California state of emergency over methane leak
- 7 January 2016
- From the section US & Canada
The governor of California has declared a state of emergency in a suburb of Los Angeles over the leaking of methane gas from an underground storage field.
Jerry Brown ordered "all necessary and viable actions" be taken to stop it.
More than 2,000 families have been moved from their homes and many people have reported feeling ill because of the leakage, which began in October.
It stems from a vast underground storage field in Porter Ranch, on the outskirts of Los Angeles.
Gas is spewing into the atmosphere at a rate so fast that the well now accounts for about a quarter of the state's total emissions of methane - an extremely potent greenhouse gas.
The well is situated in a mountainous area more than a mile away from residential areas, but residents have complained of health effects like headaches, nausea, vomiting and trouble breathing.
What has been the fallout?
Methane - the main component of natural gas - is a very strong greenhouse gas, capable of trapping solar radiation in the atmosphere.
It belongs to a category of gases called short-lived climate pollutants.
While methane and other short-lived pollutants remain in the atmosphere for a relatively short time compared to other gases, the California Air Resources Board says that "when measured in terms of how they heat the atmosphere, their impacts can be tens, hundreds, or even thousands of times greater than that of carbon dioxide".
The BBC's Matt McGrath says the large amounts of powerful gas that are leaking could have a significant impact on climate change.
Residents have been complaining of nausea, headaches and other symptoms, but the utility company says that "scientists agree natural gas is not toxic and that its odorant is harmless at the minute levels at which it is added to natural gas".
Health officials in the area have said the long-term effects of being exposed to the gas are unknown.
The utility company is providing temporary accommodation or funds for the displaced residents, and several thousand people in Porter Ranch have been relocated while the gas continues to leak and repairs take place.
But, according to CBS News, only 2,200 families have been relocated even though 6,500 have applied for help.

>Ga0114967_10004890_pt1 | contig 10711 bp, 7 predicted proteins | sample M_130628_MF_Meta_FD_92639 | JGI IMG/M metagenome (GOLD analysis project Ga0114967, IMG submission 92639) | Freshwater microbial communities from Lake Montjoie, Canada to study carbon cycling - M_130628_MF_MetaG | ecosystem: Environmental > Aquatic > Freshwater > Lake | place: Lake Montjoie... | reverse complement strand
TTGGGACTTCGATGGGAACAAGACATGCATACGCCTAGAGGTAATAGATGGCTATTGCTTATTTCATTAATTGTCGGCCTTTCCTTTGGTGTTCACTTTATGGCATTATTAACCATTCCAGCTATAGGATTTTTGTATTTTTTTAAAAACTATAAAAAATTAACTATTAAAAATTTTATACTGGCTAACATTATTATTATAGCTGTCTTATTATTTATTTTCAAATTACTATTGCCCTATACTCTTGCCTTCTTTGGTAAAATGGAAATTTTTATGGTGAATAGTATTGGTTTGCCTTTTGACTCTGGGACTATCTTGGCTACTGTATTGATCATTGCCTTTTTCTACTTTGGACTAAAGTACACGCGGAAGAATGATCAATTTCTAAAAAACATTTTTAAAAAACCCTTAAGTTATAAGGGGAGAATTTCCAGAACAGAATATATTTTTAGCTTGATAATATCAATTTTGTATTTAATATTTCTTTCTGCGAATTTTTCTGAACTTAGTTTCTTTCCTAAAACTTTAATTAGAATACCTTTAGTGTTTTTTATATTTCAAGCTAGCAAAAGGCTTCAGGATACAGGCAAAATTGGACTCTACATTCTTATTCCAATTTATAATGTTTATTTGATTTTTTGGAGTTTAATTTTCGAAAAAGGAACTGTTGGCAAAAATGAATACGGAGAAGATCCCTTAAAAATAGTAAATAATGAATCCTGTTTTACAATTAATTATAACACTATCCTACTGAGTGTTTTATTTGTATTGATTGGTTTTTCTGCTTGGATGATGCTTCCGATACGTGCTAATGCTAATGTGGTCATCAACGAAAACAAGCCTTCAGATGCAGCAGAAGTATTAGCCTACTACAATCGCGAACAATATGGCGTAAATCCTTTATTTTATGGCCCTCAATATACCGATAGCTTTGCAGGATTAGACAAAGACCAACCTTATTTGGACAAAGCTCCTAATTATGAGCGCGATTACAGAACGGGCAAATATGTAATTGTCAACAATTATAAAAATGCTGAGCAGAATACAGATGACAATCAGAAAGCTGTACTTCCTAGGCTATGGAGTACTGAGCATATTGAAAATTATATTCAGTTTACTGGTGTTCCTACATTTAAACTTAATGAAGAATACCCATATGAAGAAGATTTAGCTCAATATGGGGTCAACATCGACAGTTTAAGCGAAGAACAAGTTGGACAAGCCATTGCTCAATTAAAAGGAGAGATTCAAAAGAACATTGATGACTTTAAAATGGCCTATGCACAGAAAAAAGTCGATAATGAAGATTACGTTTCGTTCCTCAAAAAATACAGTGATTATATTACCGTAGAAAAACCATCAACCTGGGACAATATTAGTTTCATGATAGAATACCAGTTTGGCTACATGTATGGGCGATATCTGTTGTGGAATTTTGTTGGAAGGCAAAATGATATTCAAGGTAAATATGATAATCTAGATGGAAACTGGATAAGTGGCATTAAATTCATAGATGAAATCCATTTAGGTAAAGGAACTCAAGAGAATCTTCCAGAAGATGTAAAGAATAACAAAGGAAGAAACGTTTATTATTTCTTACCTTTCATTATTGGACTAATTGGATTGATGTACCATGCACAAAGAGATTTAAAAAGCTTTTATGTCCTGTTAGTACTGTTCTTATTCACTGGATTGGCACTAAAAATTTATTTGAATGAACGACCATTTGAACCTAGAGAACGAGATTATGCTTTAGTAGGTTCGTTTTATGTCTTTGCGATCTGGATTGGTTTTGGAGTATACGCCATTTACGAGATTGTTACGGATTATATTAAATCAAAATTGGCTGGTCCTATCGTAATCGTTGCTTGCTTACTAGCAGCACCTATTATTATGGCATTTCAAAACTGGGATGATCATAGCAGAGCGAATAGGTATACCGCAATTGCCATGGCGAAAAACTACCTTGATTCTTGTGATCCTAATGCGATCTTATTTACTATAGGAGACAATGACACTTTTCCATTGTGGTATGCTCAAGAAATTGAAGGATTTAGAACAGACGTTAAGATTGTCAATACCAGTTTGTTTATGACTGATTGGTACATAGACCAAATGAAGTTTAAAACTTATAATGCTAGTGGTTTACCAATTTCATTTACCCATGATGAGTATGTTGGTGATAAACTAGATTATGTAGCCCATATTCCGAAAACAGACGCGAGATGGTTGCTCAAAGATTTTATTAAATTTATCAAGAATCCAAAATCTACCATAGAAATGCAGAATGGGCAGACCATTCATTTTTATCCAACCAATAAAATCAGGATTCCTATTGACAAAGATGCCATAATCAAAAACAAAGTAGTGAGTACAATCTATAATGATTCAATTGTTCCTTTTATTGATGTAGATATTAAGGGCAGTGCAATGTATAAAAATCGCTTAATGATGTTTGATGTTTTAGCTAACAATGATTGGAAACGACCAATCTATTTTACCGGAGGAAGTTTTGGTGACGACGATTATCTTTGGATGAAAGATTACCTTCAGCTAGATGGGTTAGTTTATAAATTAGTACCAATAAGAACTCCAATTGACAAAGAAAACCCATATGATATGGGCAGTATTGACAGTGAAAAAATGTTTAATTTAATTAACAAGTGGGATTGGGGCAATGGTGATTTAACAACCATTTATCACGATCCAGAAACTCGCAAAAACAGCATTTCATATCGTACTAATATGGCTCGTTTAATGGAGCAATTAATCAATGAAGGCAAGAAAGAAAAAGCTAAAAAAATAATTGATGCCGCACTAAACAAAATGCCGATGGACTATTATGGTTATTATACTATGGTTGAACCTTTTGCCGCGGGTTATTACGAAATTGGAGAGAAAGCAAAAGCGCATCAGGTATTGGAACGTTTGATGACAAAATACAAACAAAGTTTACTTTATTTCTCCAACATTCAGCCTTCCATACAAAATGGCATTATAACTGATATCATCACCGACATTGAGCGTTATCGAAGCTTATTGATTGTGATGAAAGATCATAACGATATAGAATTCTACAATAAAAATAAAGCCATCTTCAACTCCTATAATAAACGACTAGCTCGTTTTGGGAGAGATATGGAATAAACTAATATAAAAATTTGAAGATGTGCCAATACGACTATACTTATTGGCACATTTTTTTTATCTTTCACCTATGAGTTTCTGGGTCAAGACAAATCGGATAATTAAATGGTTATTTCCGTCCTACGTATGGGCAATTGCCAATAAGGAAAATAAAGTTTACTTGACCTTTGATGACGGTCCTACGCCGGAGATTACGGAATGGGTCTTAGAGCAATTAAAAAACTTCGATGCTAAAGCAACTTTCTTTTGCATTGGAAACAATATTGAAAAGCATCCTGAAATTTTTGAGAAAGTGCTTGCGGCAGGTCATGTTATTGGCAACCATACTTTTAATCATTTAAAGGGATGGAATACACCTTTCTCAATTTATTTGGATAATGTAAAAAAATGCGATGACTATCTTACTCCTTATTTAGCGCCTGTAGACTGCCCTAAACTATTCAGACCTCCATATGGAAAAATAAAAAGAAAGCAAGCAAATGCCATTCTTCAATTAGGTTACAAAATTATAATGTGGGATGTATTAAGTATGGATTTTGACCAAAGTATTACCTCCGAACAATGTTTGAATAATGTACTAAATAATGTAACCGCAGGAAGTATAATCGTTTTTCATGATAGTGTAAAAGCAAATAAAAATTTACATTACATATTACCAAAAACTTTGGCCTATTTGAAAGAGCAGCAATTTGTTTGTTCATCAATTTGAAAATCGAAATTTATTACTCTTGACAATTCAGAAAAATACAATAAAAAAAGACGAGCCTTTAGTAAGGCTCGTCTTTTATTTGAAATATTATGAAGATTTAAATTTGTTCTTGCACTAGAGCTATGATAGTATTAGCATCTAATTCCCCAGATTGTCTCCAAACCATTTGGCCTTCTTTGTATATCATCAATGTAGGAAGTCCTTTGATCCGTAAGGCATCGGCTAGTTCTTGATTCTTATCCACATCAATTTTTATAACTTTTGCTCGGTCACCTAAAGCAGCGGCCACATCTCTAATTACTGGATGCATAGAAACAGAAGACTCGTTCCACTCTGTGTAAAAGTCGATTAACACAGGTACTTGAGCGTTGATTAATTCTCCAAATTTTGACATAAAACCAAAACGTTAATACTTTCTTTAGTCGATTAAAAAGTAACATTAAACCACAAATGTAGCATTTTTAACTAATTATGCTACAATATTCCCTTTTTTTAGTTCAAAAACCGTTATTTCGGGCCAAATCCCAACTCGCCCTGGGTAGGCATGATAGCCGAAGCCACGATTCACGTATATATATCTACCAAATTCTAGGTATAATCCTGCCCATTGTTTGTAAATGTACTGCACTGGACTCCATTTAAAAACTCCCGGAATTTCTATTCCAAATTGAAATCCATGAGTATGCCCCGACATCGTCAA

"You have kids going to school outside their neighbourhoods, families that are living in hotels" says Paula Cracium, president of the Porter Ranch Neighborhood Council. "The longer this goes on the more stress there is."
When and how did the leak start?
A broken injection-well pipe about 500 ft (152.4m) below the surface is believed to be the culprit behind the leak, reports say. Pipes like this are used by utility companies to insert gas into the ground for storage until a later time when it can be withdrawn and sold for use.
It is not known why the pipe ruptured.
The facility, a depleted oil field, was acquired by Southern California Gas Company (SoCal Gas) decades ago for use as a natural storage facility for gas piped in from as far away as Canada, according to the Los Angeles Times.
Using former oil fields as storage for natural gas is quite common in the US. The US Energy Information Administration says that "most existing natural gas storage in the United States is in depleted natural gas or oil fields that are close to consumption centers," like the large metropolitan Los Angeles area.
Why hasn't it been fixed?
Repair work has been slow due to the nature of the leak.
SoCal Gas has tried to plug the leak on several occasions, according to the LA Times. Their first attempt was foiled by ice formations that prevented a cocktail of chemicals and mud from reaching the leak point. Another seven attempts failed because the upwards pressure of the leaking gas was greater than the pressure that they could use to push the mud-chemical cocktail into the earth.
Engineers then began to worry that if they applied any more pressure, they may damage the pipes further and worsen the leak.
The new plan is to drill two new "relief wells" that would use less-obstructed and bigger piping to insert the mud-chemical cocktail into the system far below the point at which the pipe is believed to have ruptured. But the company says that this plan could take months and would not be completed until February or March.
In the meantime, the company is installing large mesh screens around the leak site to try and hinder the oily mist from spraying down on the community.
"The stain of this disaster is going to be felt for quite some time," Ms Cracium says.